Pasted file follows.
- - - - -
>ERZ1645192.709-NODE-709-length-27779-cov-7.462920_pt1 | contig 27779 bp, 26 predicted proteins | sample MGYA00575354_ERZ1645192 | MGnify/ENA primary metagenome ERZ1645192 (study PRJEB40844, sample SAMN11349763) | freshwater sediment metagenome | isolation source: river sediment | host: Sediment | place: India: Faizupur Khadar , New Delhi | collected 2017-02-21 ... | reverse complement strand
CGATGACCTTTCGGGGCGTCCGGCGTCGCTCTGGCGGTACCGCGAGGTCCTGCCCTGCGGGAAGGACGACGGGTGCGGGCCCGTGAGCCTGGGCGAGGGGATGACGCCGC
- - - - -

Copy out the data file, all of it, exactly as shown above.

>ERZ1645192.709-NODE-709-length-27779-cov-7.462920_pt1 | contig 27779 bp, 26 predicted proteins | sample MGYA00575354_ERZ1645192 | MGnify/ENA primary metagenome ERZ1645192 (study PRJEB40844, sample SAMN11349763) | freshwater sediment metagenome | isolation source: river sediment | host: Sediment | place: India: Faizupur Khadar , New Delhi | collected 2017-02-21 ... | reverse complement strand
CGATGACCTTTCGGGGCGTCCGGCGTCGCTCTGGCGGTACCGCGAGGTCCTGCCCTGCGGGAAGGACGACGGGTGCGGGCCCGTGAGCCTGGGCGAGGGGATGACGCCGC